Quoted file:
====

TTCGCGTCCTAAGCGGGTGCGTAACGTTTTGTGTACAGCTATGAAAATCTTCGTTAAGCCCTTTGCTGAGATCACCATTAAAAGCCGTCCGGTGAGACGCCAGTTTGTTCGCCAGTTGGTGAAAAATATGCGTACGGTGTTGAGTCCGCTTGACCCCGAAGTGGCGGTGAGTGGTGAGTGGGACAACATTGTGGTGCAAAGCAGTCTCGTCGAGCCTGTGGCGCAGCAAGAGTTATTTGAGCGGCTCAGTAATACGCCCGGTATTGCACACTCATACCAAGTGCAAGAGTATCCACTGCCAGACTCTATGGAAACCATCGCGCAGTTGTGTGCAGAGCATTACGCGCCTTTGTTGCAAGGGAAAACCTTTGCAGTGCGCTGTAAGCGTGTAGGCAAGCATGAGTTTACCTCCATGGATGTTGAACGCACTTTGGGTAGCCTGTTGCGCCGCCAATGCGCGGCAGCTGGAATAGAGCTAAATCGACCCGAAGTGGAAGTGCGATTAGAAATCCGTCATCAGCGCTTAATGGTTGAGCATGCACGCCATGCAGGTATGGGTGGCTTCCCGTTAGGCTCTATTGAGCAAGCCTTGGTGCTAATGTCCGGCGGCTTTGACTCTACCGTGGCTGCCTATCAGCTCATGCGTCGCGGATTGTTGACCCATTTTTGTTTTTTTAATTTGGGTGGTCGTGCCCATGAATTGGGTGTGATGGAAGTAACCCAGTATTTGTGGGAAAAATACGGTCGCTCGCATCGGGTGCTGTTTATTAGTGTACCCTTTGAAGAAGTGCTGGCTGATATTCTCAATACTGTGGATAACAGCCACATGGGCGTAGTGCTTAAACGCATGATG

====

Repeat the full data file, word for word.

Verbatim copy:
TTCGCGTCCTAAGCGGGTGCGTAACGTTTTGTGTACAGCTATGAAAATCTTCGTTAAGCCCTTTGCTGAGATCACCATTAAAAGCCGTCCGGTGAGACGCCAGTTTGTTCGCCAGTTGGTGAAAAATATGCGTACGGTGTTGAGTCCGCTTGACCCCGAAGTGGCGGTGAGTGGTGAGTGGGACAACATTGTGGTGCAAAGCAGTCTCGTCGAGCCTGTGGCGCAGCAAGAGTTATTTGAGCGGCTCAGTAATACGCCCGGTATTGCACACTCATACCAAGTGCAAGAGTATCCACTGCCAGACTCTATGGAAACCATCGCGCAGTTGTGTGCAGAGCATTACGCGCCTTTGTTGCAAGGGAAAACCTTTGCAGTGCGCTGTAAGCGTGTAGGCAAGCATGAGTTTACCTCCATGGATGTTGAACGCACTTTGGGTAGCCTGTTGCGCCGCCAATGCGCGGCAGCTGGAATAGAGCTAAATCGACCCGAAGTGGAAGTGCGATTAGAAATCCGTCATCAGCGCTTAATGGTTGAGCATGCACGCCATGCAGGTATGGGTGGCTTCCCGTTAGGCTCTATTGAGCAAGCCTTGGTGCTAATGTCCGGCGGCTTTGACTCTACCGTGGCTGCCTATCAGCTCATGCGTCGCGGATTGTTGACCCATTTTTGTTTTTTTAATTTGGGTGGTCGTGCCCATGAATTGGGTGTGATGGAAGTAACCCAGTATTTGTGGGAAAAATACGGTCGCTCGCATCGGGTGCTGTTTATTAGTGTACCCTTTGAAGAAGTGCTGGCTGATATTCTCAATACTGTGGATAACAGCCACATGGGCGTAGTGCTTAAACGCATGATG